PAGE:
TODAY'S PRECISION agriculture equipment provides a wealth of data that can help drive a multitude of farm management decisions. Yet with the increased complexity of these systems comes an even greater need for operator training to ensure producers can quickly and easily navigate through the growing number of menus, buttons and display screens.

“One of the biggest hurdles for producers just starting out with precision farming equipment is to demonstrate how to effectively use their system to get the most benefits,” says Ryan Molitor, marketing supervisor for Raven Industries. “Some of the newer systems can be quite complex, and while some producers understand the benefits of precision farming, they hesitate because they think it will take too long to learn.”

And even for the more seasoned users of precision equipment, the speed at which new product updates, newer software and updated monitors are being introduced can mean more time learning which buttons to push.

That's why companies have been making an effort to ensure producers have the latest online training available and hands-on help in a classroom or in the field. Prospective customers also can use these tools to compare the features and benefits of various systems.

Technology training

“We work to make our products as user friendly as possible,” says Dan Hendricks, Trimble training manager. “But our systems can perform an increasing number of tasks, and that adds complexity. We talk about how much training was devoted to the first Autopilot systems we introduced nearly a decade ago. Those products seem simple compared to today's lineup.”

Last year Trimble ramped up dealer training programs on its new flow and application control equipment. “There are a tremendous amount of variables involved with installing and operating this system that we have strengthened our training to ensure customers have the latest and best information,” Hendricks says.

Tim Norris, CEO of Ag Info Tech, a precision ag dealer in Gambier, OH, says hands-on training starts as soon as a customer buys a system. “We begin the customer training as we are installing the product on the equipment,” Norris says. “We walk through every piece of software and hardware, pointing out how each piece works, and we even go over how to correct common problems.”

Spring and fall training sessions also allow customers to bring in their products for updates and to receive additional training. “We help producers set up the system as it pertains to the season,” Norris says. “Once producers have gone through a couple of these sessions and they feel more at ease with their systems, we field fewer calls during planting or harvest, and the level of frustration drops considerably.”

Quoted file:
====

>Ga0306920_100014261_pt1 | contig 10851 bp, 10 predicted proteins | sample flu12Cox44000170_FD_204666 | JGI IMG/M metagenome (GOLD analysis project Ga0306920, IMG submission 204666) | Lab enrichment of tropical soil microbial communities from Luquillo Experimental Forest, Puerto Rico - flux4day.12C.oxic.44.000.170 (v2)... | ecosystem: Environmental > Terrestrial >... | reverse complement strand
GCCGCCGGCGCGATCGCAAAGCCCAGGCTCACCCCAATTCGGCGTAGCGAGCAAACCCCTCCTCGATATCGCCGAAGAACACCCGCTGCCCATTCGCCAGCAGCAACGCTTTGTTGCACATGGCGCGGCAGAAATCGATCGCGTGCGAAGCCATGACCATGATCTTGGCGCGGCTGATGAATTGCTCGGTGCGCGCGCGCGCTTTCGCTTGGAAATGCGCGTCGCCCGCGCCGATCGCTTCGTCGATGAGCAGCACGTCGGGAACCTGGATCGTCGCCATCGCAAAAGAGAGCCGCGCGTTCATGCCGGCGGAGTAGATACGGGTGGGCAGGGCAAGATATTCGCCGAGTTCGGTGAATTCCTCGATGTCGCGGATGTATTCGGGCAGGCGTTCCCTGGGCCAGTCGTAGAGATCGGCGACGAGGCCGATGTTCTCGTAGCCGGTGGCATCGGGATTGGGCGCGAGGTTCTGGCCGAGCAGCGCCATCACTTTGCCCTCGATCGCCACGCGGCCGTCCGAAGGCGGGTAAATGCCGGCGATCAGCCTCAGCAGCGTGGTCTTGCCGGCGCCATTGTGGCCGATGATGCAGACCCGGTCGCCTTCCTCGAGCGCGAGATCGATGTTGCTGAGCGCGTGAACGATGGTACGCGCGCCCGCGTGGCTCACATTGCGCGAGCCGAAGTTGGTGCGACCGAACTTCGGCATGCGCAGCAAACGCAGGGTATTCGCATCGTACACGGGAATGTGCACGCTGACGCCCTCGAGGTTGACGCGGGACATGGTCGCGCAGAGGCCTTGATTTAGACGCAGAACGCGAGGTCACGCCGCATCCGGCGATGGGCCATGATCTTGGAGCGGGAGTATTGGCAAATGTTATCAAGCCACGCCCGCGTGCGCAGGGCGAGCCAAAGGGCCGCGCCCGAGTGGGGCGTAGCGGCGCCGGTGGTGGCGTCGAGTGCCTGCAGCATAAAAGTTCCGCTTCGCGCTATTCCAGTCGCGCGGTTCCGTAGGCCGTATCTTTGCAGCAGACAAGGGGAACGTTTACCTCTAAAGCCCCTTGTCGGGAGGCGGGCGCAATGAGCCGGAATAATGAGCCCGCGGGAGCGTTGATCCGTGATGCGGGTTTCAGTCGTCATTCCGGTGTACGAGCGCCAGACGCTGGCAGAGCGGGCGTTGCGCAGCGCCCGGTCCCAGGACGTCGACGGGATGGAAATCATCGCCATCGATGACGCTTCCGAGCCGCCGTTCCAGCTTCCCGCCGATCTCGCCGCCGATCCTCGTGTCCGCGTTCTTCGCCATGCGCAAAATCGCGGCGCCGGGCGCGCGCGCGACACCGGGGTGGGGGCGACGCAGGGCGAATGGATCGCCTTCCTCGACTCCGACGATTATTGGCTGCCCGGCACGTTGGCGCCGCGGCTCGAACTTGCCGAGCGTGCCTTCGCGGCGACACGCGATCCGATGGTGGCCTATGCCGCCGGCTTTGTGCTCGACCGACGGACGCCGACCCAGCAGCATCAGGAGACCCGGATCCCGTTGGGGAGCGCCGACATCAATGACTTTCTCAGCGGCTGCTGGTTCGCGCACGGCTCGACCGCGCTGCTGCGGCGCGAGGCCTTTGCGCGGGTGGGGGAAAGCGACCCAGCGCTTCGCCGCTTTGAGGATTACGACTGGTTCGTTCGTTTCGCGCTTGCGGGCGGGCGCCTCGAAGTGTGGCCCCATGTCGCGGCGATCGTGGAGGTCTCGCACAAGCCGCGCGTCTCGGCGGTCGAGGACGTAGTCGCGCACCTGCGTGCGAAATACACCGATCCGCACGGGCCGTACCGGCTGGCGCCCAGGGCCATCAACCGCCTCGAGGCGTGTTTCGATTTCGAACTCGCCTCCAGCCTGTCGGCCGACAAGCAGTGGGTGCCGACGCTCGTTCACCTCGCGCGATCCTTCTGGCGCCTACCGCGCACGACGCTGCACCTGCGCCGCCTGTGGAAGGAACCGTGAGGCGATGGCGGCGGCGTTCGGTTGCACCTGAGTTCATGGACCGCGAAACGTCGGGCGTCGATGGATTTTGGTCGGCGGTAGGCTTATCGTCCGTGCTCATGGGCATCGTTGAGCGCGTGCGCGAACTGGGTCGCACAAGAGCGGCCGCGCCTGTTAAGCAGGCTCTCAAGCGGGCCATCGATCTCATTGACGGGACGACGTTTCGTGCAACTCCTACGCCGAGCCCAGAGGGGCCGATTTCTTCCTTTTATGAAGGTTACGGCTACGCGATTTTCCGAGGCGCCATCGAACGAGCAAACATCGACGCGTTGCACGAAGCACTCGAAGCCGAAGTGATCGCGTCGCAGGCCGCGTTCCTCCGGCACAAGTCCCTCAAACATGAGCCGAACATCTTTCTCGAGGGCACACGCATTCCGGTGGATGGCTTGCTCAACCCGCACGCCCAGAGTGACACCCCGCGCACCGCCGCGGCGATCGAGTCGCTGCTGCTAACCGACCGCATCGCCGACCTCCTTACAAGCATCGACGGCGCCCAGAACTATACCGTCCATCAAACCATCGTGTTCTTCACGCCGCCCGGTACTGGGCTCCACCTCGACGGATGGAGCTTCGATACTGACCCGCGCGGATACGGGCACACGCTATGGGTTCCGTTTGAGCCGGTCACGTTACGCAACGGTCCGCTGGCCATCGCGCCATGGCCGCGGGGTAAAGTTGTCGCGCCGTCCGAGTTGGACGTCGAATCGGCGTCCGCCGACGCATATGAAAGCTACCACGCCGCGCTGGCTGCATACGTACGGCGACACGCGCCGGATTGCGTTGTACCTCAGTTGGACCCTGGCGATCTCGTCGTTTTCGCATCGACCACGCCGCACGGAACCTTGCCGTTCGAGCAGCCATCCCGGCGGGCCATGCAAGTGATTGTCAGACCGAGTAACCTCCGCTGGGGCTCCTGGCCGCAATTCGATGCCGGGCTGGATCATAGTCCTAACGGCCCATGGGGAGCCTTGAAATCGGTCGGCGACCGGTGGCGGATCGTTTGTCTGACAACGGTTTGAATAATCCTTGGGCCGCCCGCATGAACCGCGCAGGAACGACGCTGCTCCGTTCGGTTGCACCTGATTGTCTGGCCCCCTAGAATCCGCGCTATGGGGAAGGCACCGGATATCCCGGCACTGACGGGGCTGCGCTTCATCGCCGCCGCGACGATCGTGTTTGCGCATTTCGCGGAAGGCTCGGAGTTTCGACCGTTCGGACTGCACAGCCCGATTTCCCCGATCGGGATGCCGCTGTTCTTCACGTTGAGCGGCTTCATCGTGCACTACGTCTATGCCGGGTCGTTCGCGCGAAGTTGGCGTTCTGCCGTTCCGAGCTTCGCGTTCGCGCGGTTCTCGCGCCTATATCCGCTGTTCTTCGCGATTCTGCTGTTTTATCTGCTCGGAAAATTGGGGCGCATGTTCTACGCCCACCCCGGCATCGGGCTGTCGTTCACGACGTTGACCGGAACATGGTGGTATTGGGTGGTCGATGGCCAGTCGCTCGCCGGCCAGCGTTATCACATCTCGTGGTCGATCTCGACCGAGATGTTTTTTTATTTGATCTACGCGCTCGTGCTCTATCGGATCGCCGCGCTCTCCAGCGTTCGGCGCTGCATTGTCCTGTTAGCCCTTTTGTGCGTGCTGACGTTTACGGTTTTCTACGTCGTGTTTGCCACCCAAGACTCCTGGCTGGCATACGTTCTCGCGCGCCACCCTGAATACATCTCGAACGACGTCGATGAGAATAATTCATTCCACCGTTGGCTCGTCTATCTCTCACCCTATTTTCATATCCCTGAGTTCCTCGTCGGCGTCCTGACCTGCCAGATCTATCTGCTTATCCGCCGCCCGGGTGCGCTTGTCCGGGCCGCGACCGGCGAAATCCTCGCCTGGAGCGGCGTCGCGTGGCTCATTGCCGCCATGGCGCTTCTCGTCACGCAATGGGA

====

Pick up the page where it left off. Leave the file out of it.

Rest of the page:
Recently, Ag Leader opened its Ag Leader Academy, a training facility located near the company's manufacturing plant in Ames, IA. The academy offers large-scale dealer training programs as well as small-session customer “classroom” sessions. “We developed the academy to provide precision ag training for producers,” says Jessica Reis, marketing communications specialist for Ag Leader. “We can bring in groups, walk them through the various features and benefits of our software and hardware, and provide intense training sessions that let producers get the most out of their equipment.”

In addition, Ag Leader's top dealers are required to offer training sessions at a minimum of two times per year.

Training at the Ag Leader Academy is offered throughout the year, for both customers and prospective customers. In addition, Ag Leader dealers hold in-field training and field day demonstrations. More information on ongoing events is available at www.agleader.com/customer-support/training-sessions.

Desktop, online tools

Increasingly, companies are harnessing the power of the Internet to bring training and education directly to dealers and customers.

“We are using our Web site to post online tutorials on how to set up our various systems,” Molitor says. “And we have a tutorial program so producers can become familiar with their systems on their computers before they get out in the field.” In addition, Raven systems can be set to “demo” mode so producers can learn how a system works and become familiar with each function before going out into the field.

Producers can sample these tutorials on Raven's Web site: www.ravenprecision.com/Support/Tutorials/index2.jsp.

In response to dealer inquiries, Trimble will increase its online customer support in 2010, offering Internet-based tutorial programs. “We think it will be a great option for our customers who want to dive in and get the most out of their system,” Hendricks says. For more information, visit www.trimble.com/agriculture.

Training will become an ever important aspect of learning how to get the most benefits from precision ag equipment. “Today's monitors can be used in several different farming applications, from planting to harvest,” says Cyndi Punke, Case IH precision farming sales manager. “And because many of these systems from various companies often work together, it's amazing the information you can get.” For example, new software can track engine load and fuel economy on the tractor, helping a producer map out machine performance and make better decisions on how to use the equipment. “As these systems provide more and more options, training will be even more important,” Punke says.